In theory, a missing, fully oper­a­tional com­mer­cial air­liner in the wrong hands could be really dangerous.

But this is one threat that America is pre­pared to handle.

Decades of Cold War anx­iety about incoming nuclear weapons have trans­lated into closely mon­i­tored U.S. air space. You can’t fly a big plane into U.S. skies without the Air Force showing up a few yards from your cockpit window, won­dering what you are up to.

When drug smug­glers took to the air to feed America’s cocaine habit in the 1980s, the U.S. became adept at spot­ting even small planes trying to stealthily cross borders.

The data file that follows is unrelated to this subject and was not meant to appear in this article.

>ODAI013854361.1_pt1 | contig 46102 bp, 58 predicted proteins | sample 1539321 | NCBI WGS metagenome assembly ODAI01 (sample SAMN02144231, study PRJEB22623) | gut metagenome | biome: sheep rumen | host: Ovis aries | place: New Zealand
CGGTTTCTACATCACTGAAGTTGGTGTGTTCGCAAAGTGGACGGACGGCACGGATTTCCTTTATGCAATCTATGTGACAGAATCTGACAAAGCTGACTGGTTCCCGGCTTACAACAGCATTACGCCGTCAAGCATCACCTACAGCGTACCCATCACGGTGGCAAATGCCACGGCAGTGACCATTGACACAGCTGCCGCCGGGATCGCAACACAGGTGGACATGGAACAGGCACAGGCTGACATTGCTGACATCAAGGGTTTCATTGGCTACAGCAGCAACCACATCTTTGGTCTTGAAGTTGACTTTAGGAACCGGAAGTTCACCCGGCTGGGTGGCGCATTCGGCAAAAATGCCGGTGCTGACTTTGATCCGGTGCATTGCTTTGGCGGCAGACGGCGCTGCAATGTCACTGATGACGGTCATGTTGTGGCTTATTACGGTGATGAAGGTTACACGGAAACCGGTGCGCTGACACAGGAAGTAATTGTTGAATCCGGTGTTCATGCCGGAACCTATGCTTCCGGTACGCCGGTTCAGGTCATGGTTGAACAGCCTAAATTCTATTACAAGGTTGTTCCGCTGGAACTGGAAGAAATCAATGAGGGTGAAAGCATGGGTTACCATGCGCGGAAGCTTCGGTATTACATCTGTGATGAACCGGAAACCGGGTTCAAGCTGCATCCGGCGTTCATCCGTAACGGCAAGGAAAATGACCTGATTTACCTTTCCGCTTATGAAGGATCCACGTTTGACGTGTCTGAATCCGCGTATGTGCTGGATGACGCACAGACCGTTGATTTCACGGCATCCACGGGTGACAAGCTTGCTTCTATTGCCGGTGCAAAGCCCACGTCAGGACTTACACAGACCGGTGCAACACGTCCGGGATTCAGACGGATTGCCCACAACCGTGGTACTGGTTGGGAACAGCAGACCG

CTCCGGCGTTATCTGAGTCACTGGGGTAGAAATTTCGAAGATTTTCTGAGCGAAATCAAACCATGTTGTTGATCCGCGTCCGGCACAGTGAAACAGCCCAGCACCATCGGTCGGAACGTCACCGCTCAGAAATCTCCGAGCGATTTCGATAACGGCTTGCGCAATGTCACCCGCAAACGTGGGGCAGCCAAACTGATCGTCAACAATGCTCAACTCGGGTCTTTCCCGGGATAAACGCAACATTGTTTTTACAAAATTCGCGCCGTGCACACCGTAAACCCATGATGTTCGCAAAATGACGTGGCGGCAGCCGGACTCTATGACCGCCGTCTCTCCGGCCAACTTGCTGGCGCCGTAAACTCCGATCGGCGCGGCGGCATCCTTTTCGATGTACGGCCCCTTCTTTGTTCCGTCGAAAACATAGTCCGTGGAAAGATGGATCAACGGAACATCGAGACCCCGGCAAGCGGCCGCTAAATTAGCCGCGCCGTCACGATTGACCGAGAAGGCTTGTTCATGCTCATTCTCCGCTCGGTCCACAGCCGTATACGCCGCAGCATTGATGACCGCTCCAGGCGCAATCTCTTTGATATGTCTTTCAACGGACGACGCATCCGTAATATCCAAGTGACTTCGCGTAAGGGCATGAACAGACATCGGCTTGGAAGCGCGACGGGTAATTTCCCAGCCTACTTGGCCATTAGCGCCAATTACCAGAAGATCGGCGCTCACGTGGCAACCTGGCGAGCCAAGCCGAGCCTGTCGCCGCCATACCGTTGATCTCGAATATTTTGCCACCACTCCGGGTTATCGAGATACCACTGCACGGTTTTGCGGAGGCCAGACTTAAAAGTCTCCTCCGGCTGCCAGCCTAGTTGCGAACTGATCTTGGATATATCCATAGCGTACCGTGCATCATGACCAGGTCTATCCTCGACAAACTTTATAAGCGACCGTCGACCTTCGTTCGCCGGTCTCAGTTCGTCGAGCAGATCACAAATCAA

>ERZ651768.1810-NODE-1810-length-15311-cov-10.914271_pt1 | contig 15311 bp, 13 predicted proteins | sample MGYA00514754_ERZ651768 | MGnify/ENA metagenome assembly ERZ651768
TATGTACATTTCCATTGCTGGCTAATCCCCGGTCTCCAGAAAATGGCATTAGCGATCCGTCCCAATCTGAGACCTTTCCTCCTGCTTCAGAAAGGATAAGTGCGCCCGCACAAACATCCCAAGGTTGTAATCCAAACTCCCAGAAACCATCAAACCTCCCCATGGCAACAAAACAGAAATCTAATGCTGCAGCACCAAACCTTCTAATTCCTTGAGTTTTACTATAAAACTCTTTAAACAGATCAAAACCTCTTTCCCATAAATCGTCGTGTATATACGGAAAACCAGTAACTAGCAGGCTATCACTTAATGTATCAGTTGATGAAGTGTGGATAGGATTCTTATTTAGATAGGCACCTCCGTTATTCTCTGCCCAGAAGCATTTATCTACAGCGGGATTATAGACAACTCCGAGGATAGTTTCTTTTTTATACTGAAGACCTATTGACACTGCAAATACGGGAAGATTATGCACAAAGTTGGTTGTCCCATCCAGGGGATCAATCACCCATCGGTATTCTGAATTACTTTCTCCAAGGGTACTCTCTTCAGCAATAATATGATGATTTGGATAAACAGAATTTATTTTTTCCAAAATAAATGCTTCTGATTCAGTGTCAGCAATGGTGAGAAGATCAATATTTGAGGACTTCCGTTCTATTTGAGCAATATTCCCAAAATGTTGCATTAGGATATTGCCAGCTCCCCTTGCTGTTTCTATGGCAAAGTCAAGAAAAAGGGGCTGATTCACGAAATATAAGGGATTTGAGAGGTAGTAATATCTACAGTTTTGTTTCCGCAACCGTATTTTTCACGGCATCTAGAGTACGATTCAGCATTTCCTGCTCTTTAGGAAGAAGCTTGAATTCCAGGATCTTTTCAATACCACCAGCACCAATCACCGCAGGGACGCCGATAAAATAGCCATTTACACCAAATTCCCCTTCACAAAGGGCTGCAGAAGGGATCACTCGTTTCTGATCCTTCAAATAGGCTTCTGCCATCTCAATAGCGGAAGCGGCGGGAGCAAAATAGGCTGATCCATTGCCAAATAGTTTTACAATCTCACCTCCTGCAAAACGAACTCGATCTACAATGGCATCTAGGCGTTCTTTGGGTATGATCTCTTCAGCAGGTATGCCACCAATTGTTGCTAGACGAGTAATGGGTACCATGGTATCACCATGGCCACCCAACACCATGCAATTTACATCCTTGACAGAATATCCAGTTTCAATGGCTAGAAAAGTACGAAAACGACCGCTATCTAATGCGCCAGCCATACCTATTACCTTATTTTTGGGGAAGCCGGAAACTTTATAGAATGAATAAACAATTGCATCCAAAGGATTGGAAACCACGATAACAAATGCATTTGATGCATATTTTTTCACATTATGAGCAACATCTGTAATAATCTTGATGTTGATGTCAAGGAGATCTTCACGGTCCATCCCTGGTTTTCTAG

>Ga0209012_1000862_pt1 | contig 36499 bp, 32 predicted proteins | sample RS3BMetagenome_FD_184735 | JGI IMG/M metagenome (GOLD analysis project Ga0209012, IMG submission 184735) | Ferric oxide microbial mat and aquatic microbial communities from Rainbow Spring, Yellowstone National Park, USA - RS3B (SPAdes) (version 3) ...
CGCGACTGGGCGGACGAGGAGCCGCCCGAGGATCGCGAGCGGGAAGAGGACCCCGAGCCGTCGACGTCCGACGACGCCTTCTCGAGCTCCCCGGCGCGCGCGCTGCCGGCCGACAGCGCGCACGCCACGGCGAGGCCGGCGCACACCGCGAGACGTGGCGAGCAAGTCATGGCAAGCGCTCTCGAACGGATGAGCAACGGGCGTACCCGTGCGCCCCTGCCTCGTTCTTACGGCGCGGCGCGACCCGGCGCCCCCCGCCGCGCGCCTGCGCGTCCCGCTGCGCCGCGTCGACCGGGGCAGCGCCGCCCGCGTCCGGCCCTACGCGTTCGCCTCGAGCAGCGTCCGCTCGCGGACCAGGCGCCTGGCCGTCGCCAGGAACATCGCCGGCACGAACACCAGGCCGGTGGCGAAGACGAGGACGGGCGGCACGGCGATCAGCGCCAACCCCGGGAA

And after Sept. 11, 2001, domestic air space is much more closely mon­i­tored, espe­cially around places like Washington.

Not only are U.S. defenses good at detecting intru­sions, but they are nimble at inter­cep­tions. Air Force jets can be scram­bled in minutes.

Read the article at New York Daily News →